You see them in the mall and in the dermatologist's office and in the home of a friend you wouldn't trust to take care of your cat while you're on vacation. Snake plant (Dracaena trifasciata) is a ubiquitous and hardy plant that can add a little ambience to your indoor space without being a lot of work and worry. In fact, snake plant seems to thrive on neglect, which is why it has remained a popular houseplant over the generations.
Snake plant is an evergreen perennial with long, stiff, sword-shaped leaves that shoot up vertically from the ground. There are differnt varieties, though most you can buy have dark green leaves with lighter green bands and edges, which make it look a bit like its namesake reptile.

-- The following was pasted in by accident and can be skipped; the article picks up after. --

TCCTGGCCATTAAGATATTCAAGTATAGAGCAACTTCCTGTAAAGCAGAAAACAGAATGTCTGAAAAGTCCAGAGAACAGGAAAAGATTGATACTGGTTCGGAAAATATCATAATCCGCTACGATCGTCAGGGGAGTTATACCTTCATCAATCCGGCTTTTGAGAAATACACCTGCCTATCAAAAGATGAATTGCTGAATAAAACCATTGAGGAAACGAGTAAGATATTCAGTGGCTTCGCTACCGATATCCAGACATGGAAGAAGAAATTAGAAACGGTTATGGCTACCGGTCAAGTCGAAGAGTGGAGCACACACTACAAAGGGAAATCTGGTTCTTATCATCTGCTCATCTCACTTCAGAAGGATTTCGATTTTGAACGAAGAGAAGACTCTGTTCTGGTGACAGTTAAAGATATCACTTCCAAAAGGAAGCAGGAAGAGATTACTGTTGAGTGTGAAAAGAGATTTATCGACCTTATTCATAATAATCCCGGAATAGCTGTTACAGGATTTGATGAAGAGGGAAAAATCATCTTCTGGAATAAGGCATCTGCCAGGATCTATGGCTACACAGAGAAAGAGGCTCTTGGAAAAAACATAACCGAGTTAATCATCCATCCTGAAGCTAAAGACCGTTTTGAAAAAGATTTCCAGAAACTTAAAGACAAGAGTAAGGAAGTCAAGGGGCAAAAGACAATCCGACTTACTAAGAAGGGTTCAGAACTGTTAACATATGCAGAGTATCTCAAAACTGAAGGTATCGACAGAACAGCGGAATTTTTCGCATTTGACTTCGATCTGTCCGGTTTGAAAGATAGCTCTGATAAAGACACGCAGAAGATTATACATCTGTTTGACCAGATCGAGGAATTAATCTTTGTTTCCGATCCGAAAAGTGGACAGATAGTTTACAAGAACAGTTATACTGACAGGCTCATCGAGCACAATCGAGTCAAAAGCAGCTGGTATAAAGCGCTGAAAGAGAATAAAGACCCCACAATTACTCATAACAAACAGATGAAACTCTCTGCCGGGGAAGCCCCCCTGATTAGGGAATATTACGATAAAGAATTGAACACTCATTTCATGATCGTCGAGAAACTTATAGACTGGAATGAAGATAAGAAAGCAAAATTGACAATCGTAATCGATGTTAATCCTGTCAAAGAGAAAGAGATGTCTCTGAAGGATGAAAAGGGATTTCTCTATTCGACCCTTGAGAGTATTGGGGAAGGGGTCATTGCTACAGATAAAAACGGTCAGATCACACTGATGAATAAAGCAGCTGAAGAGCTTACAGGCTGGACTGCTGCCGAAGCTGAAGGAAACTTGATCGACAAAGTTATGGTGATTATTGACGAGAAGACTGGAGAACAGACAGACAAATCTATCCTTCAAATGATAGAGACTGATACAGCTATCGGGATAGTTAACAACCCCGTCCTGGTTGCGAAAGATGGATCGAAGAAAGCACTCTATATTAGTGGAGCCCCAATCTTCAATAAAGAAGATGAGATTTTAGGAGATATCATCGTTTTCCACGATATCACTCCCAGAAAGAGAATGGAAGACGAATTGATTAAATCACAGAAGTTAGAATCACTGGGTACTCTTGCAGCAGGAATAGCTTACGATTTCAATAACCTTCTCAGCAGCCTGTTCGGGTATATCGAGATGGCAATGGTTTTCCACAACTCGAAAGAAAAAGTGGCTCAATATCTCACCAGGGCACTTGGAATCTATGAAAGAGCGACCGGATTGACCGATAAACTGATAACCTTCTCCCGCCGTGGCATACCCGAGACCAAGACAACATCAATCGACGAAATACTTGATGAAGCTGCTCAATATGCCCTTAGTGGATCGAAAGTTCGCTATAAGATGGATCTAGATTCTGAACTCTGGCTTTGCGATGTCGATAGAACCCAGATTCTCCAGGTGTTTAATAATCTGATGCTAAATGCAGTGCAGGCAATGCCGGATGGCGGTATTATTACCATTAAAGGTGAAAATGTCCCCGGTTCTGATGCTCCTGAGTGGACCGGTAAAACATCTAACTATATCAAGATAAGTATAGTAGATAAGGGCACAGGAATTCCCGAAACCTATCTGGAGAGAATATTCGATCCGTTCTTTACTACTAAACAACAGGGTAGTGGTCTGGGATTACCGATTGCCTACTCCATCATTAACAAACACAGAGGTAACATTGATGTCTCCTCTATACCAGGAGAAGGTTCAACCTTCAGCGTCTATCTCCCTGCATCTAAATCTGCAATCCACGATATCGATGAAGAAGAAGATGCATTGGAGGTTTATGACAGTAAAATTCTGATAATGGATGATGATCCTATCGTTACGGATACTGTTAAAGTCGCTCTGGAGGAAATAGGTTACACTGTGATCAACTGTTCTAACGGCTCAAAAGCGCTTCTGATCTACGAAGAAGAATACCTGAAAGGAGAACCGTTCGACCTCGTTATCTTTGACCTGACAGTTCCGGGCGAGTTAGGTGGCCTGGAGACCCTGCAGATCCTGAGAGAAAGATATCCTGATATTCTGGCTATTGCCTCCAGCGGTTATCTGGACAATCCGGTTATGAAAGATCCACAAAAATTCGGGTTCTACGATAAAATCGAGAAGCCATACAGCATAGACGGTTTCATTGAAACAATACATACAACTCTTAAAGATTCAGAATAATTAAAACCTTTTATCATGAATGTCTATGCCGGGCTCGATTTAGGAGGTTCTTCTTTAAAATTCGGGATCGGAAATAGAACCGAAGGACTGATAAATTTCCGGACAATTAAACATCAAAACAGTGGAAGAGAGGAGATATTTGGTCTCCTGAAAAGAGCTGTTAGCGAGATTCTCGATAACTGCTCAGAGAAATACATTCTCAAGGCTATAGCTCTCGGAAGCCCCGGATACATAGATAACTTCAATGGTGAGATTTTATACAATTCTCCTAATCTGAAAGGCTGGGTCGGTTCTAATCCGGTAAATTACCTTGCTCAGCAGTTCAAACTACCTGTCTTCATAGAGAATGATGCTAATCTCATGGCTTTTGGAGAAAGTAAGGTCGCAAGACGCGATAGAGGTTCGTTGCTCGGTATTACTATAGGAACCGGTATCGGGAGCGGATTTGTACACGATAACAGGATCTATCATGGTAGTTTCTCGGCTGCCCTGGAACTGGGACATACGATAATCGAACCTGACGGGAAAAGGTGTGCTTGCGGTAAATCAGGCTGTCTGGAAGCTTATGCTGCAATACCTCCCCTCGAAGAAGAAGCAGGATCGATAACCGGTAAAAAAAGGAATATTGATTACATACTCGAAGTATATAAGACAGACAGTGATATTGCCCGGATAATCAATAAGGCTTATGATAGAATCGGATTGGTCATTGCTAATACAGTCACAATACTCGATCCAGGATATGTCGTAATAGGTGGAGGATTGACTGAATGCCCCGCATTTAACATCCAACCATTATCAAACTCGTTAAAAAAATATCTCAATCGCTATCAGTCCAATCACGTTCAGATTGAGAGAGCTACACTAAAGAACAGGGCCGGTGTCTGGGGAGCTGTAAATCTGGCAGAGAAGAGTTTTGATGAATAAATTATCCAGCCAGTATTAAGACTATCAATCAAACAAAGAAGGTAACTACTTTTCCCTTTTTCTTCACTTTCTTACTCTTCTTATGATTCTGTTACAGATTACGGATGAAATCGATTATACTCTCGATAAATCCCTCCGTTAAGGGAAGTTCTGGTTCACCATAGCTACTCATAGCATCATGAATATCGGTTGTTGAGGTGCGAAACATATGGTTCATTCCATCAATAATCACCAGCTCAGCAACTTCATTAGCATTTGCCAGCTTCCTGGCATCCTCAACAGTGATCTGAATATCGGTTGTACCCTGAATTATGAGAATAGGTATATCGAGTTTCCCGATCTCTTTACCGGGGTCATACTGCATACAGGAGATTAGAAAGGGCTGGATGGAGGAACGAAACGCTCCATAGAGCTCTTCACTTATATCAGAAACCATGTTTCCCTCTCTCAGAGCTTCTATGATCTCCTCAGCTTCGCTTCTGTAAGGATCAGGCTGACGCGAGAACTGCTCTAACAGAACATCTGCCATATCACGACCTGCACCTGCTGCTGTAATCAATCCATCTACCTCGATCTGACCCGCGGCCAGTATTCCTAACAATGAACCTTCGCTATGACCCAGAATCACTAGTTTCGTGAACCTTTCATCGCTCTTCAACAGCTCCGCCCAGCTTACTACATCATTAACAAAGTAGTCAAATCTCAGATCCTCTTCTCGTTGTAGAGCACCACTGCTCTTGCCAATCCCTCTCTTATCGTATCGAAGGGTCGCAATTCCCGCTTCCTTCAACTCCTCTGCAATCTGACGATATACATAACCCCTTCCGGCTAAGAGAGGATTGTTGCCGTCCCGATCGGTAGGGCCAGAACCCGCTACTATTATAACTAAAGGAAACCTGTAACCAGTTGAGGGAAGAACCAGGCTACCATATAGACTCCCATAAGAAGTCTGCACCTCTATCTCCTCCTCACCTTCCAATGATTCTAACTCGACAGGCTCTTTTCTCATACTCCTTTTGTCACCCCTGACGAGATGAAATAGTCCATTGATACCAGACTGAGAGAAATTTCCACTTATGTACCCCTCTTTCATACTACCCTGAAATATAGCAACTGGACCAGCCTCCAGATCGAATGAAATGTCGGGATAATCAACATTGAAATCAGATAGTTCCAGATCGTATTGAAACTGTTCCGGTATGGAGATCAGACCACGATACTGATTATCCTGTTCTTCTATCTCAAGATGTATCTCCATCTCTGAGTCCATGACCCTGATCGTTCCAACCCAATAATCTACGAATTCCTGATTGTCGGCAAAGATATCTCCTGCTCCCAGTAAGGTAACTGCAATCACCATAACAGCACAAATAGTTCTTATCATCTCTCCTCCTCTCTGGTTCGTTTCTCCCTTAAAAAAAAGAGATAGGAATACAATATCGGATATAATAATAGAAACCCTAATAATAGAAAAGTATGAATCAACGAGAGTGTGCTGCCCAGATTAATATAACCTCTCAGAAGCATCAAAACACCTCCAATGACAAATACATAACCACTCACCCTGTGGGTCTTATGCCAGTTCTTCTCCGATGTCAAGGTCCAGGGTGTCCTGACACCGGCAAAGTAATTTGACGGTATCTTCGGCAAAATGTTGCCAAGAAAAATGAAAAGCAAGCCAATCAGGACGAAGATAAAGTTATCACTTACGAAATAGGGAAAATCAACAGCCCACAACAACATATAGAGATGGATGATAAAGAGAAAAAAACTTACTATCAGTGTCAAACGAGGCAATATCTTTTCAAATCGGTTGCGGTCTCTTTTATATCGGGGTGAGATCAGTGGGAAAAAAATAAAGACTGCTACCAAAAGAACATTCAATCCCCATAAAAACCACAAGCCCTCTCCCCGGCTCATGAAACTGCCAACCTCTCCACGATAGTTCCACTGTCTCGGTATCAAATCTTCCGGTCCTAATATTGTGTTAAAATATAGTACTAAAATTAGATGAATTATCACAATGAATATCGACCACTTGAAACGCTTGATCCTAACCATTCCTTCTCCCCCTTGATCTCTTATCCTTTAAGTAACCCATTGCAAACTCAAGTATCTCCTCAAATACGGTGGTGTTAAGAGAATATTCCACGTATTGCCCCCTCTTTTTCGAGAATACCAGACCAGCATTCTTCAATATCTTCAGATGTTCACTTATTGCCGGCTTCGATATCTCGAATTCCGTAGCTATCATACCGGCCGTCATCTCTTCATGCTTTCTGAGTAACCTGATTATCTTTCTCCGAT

Like aspen trees, strawberry plants and bamboo, snake plant spreads by rhizomes — little root-like structures (actually modified plant stems) that run horizontally, either under the soil or above ground, to an unoccupied spot where they send up another clump of leaves. In the wild, a giant patch of snake plant can be just one plant because all the individual plants are genetically identical to each other, connected by these rhizomes.
Although about 70 different species of snake plant can be found throughout Africa and southern Asia, the one we normally see in our accountant's office is native to the dry regions of West Africa. Snake plant is called by many names — Skoonma-se-tong, St. George's sword, mother-in-law's tongue and viper's bowstring hemp (as it has been used throughout history as a fiber plant for baskets, ropes and bows), among others.